Trump administration senior policy adviser Stephen Miller is denying that President Trump has played the race card in his recent attack against four minority congresswomen, and says that the group known as the “Squad” has said much worse.
Miller recalled comments from Reps. Ilhan Omar, D-Minn., and Ayanna Pressley, D-Mass., but said that Alexandria Ocasio-Cortez, D-N.Y., was "perhaps the most shocking of all" when she described detention centers at the southern border as “concentration camps.” He noted that this was personally offensive to him.
“I’m a Jew. As a Jew, as an American Jew, I am profoundly outraged by the comments of Ocasio-Cortez”,” Miller told “Fox News Sunday” host Chris Wallace, saying Ocasio-Cortez “minimizes the death of 6 million of my Jewish brothers and sisters," and "paints every patriotic law enforcement officer as a war criminal."
Miller brought this up in response to questions about whether some of Trump's past remarks should be viewed as racist, not just recent words directed toward Ocasio-Cortez and other freshman congresswomen, but the birtherism claims about President Obama, comments about Mexico sending criminals across the border, and then-candidate Trump's proposal for a Muslim ban. Miller disagreed with claims that Trump is racist, and said that Democrats use it as a tactic to discredit those who disagree with them.
"I fundamentally disagree with the view that if you criticize somebody, and they happen to be a different color skin, that that makes it a racial criticism," Miller said. "If you want to have a colorblind society, that means you can criticize immigration policy, you can criticize people's views, you can ask questions about where they're born, and not have it be seen as racial."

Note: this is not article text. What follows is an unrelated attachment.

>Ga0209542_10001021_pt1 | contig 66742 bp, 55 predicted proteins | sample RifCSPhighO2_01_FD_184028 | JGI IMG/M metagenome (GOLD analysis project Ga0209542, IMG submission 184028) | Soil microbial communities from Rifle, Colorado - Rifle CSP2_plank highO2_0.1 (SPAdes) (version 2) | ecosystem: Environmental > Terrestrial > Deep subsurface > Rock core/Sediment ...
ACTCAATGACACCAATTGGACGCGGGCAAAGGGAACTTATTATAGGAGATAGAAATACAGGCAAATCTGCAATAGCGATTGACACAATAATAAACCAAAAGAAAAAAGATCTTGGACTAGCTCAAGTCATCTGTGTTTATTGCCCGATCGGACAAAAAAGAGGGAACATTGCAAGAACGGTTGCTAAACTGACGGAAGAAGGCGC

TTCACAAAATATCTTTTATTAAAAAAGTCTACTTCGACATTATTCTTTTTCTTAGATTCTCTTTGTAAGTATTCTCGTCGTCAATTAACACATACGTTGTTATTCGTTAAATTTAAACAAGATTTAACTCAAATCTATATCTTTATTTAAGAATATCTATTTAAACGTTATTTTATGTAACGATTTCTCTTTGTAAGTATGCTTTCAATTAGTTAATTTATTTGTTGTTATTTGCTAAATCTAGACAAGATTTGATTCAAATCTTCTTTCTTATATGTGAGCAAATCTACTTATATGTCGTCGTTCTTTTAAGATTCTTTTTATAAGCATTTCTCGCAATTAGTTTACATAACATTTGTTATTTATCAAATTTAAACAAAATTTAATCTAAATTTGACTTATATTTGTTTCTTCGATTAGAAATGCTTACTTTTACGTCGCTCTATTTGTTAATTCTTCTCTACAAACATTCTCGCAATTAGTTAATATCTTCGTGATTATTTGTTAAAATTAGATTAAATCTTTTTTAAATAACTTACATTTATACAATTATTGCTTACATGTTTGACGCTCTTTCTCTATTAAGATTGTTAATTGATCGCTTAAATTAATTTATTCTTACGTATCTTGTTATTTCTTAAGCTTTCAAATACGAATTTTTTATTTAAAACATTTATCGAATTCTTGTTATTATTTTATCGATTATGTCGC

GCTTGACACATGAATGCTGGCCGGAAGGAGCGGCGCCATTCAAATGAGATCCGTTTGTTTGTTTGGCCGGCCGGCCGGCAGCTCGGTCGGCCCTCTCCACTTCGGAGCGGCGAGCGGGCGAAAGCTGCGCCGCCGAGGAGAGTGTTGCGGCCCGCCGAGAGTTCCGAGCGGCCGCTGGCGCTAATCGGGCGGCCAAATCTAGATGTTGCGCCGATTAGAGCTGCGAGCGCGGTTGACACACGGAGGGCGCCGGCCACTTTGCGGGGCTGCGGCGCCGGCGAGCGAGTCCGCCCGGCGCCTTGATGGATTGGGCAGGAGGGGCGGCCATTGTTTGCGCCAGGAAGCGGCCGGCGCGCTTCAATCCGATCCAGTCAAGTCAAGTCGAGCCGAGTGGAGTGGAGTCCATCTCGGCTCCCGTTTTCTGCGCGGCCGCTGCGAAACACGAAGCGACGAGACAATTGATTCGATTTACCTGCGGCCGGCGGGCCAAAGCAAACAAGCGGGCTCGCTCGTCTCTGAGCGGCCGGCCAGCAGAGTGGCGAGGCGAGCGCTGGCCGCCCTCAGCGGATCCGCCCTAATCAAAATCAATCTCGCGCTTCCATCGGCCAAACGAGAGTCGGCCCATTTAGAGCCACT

Wallace asked if this also means you can say, "Go back where you came from."
Miller shifted from that reference to President Trump's tweet that drew bipartisan backlash, to the "send her back" chant by those in attendance at a North Carolina rally.
"The president was clear that he disagreed with it," Miller said about the chant. Wallace pointed out that this was after the fact, and that Trump let the chant go on for 13 seconds.
The discussion later shifted to Trump's claims that the "Squad" hates America. Wallace played clips of Trump himself criticizing America in the past, including -- as president -- saying, "We got a lot of killers, what you think our country's so innocent?" in comparison to Russia.
"Why is what those congresswomen have said in general any worse than what you just heard Donald Trump say?" Wallace asked.
Miller said it's about the underlying sentiment about the country and the direction the speakers want it to take.
"Anybody who's running for office -- right, left, or center -- always points out where they think America can do better, where they think America needs to go. But there's a fundamental distinction between people who think we need to lean into and strengthen America's core values, whether it be our constitutional values, the rule of law, the principles of Western civilization, or people who think we basically think we need to turn America into Venezuela."
Wallace said calling President Barack Obama "ignorant" or comparing America to Putin's Russia has nothing to do with the Constitution.
Miller reiterated his point that Trump and the "Squad" have ideological differences, with Trump's philosophy being "America First."